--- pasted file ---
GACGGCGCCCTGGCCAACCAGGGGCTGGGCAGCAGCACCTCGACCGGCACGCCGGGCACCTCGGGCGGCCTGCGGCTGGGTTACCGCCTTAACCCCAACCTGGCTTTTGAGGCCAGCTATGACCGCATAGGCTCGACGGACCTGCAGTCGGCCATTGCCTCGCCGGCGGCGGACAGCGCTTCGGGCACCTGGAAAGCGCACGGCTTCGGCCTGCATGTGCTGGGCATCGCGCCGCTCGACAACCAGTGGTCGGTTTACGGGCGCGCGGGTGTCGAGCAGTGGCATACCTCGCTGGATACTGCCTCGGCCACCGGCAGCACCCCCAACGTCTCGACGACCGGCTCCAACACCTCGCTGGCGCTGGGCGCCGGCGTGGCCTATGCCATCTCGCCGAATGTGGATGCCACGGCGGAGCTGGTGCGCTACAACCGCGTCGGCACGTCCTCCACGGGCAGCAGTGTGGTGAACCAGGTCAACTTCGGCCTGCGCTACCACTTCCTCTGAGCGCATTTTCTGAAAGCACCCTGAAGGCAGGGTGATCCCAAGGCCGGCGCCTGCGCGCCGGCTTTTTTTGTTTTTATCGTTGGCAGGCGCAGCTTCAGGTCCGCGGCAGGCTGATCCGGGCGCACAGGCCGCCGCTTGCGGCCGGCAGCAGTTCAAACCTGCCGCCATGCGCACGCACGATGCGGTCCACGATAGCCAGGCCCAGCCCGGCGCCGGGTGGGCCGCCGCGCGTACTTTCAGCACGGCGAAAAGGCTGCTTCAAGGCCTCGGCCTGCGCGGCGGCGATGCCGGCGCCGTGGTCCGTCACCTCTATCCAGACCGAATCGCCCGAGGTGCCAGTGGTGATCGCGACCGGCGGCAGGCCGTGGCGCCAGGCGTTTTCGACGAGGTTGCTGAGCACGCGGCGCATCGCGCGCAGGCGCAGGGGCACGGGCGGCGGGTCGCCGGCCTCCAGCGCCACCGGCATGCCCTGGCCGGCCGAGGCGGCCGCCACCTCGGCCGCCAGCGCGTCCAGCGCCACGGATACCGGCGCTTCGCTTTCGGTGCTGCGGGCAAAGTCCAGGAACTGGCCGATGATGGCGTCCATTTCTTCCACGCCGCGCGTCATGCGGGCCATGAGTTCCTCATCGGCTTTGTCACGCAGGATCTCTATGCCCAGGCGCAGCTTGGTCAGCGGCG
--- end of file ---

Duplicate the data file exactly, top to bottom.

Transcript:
GACGGCGCCCTGGCCAACCAGGGGCTGGGCAGCAGCACCTCGACCGGCACGCCGGGCACCTCGGGCGGCCTGCGGCTGGGTTACCGCCTTAACCCCAACCTGGCTTTTGAGGCCAGCTATGACCGCATAGGCTCGACGGACCTGCAGTCGGCCATTGCCTCGCCGGCGGCGGACAGCGCTTCGGGCACCTGGAAAGCGCACGGCTTCGGCCTGCATGTGCTGGGCATCGCGCCGCTCGACAACCAGTGGTCGGTTTACGGGCGCGCGGGTGTCGAGCAGTGGCATACCTCGCTGGATACTGCCTCGGCCACCGGCAGCACCCCCAACGTCTCGACGACCGGCTCCAACACCTCGCTGGCGCTGGGCGCCGGCGTGGCCTATGCCATCTCGCCGAATGTGGATGCCACGGCGGAGCTGGTGCGCTACAACCGCGTCGGCACGTCCTCCACGGGCAGCAGTGTGGTGAACCAGGTCAACTTCGGCCTGCGCTACCACTTCCTCTGAGCGCATTTTCTGAAAGCACCCTGAAGGCAGGGTGATCCCAAGGCCGGCGCCTGCGCGCCGGCTTTTTTTGTTTTTATCGTTGGCAGGCGCAGCTTCAGGTCCGCGGCAGGCTGATCCGGGCGCACAGGCCGCCGCTTGCGGCCGGCAGCAGTTCAAACCTGCCGCCATGCGCACGCACGATGCGGTCCACGATAGCCAGGCCCAGCCCGGCGCCGGGTGGGCCGCCGCGCGTACTTTCAGCACGGCGAAAAGGCTGCTTCAAGGCCTCGGCCTGCGCGGCGGCGATGCCGGCGCCGTGGTCCGTCACCTCTATCCAGACCGAATCGCCCGAGGTGCCAGTGGTGATCGCGACCGGCGGCAGGCCGTGGCGCCAGGCGTTTTCGACGAGGTTGCTGAGCACGCGGCGCATCGCGCGCAGGCGCAGGGGCACGGGCGGCGGGTCGCCGGCCTCCAGCGCCACCGGCATGCCCTGGCCGGCCGAGGCGGCCGCCACCTCGGCCGCCAGCGCGTCCAGCGCCACGGATACCGGCGCTTCGCTTTCGGTGCTGCGGGCAAAGTCCAGGAACTGGCCGATGATGGCGTCCATTTCTTCCACGCCGCGCGTCATGCGGGCCATGAGTTCCTCATCGGCTTTGTCACGCAGGATCTCTATGCCCAGGCGCAGCTTGGTCAGCGGCG